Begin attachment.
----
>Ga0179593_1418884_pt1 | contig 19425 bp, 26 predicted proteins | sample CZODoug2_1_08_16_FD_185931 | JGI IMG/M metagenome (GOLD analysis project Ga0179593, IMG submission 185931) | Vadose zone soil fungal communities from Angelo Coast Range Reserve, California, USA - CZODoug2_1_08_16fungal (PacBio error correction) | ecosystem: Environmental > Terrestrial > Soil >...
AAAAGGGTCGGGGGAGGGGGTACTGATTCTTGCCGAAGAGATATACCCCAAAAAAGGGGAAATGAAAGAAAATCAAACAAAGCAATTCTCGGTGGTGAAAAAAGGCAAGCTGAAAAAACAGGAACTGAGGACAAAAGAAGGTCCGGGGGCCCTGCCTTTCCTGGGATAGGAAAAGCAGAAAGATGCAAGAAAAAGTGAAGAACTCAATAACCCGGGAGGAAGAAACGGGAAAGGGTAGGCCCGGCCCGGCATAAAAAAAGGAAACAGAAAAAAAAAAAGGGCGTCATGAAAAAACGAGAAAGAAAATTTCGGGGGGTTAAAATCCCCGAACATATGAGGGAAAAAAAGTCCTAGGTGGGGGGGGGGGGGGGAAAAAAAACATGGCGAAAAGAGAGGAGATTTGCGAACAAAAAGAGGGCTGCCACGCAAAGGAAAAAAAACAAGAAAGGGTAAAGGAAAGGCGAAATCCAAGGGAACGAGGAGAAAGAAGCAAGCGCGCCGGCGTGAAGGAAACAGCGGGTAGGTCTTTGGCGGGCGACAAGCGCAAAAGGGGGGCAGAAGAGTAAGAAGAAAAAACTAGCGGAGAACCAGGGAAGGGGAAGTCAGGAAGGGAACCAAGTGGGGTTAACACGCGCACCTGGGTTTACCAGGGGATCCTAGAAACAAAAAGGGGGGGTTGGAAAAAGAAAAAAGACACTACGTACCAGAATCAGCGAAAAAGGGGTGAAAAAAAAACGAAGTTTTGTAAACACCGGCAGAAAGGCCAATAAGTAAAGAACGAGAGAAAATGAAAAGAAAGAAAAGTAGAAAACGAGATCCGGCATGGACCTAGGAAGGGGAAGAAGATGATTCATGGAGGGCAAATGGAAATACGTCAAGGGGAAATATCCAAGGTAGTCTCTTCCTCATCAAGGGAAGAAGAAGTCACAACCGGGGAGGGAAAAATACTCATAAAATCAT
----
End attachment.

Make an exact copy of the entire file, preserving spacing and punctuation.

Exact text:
>Ga0179593_1418884_pt1 | contig 19425 bp, 26 predicted proteins | sample CZODoug2_1_08_16_FD_185931 | JGI IMG/M metagenome (GOLD analysis project Ga0179593, IMG submission 185931) | Vadose zone soil fungal communities from Angelo Coast Range Reserve, California, USA - CZODoug2_1_08_16fungal (PacBio error correction) | ecosystem: Environmental > Terrestrial > Soil >...
AAAAGGGTCGGGGGAGGGGGTACTGATTCTTGCCGAAGAGATATACCCCAAAAAAGGGGAAATGAAAGAAAATCAAACAAAGCAATTCTCGGTGGTGAAAAAAGGCAAGCTGAAAAAACAGGAACTGAGGACAAAAGAAGGTCCGGGGGCCCTGCCTTTCCTGGGATAGGAAAAGCAGAAAGATGCAAGAAAAAGTGAAGAACTCAATAACCCGGGAGGAAGAAACGGGAAAGGGTAGGCCCGGCCCGGCATAAAAAAAGGAAACAGAAAAAAAAAAAGGGCGTCATGAAAAAACGAGAAAGAAAATTTCGGGGGGTTAAAATCCCCGAACATATGAGGGAAAAAAAGTCCTAGGTGGGGGGGGGGGGGGGAAAAAAAACATGGCGAAAAGAGAGGAGATTTGCGAACAAAAAGAGGGCTGCCACGCAAAGGAAAAAAAACAAGAAAGGGTAAAGGAAAGGCGAAATCCAAGGGAACGAGGAGAAAGAAGCAAGCGCGCCGGCGTGAAGGAAACAGCGGGTAGGTCTTTGGCGGGCGACAAGCGCAAAAGGGGGGCAGAAGAGTAAGAAGAAAAAACTAGCGGAGAACCAGGGAAGGGGAAGTCAGGAAGGGAACCAAGTGGGGTTAACACGCGCACCTGGGTTTACCAGGGGATCCTAGAAACAAAAAGGGGGGGTTGGAAAAAGAAAAAAGACACTACGTACCAGAATCAGCGAAAAAGGGGTGAAAAAAAAACGAAGTTTTGTAAACACCGGCAGAAAGGCCAATAAGTAAAGAACGAGAGAAAATGAAAAGAAAGAAAAGTAGAAAACGAGATCCGGCATGGACCTAGGAAGGGGAAGAAGATGATTCATGGAGGGCAAATGGAAATACGTCAAGGGGAAATATCCAAGGTAGTCTCTTCCTCATCAAGGGAAGAAGAAGTCACAACCGGGGAGGGAAAAATACTCATAAAATCAT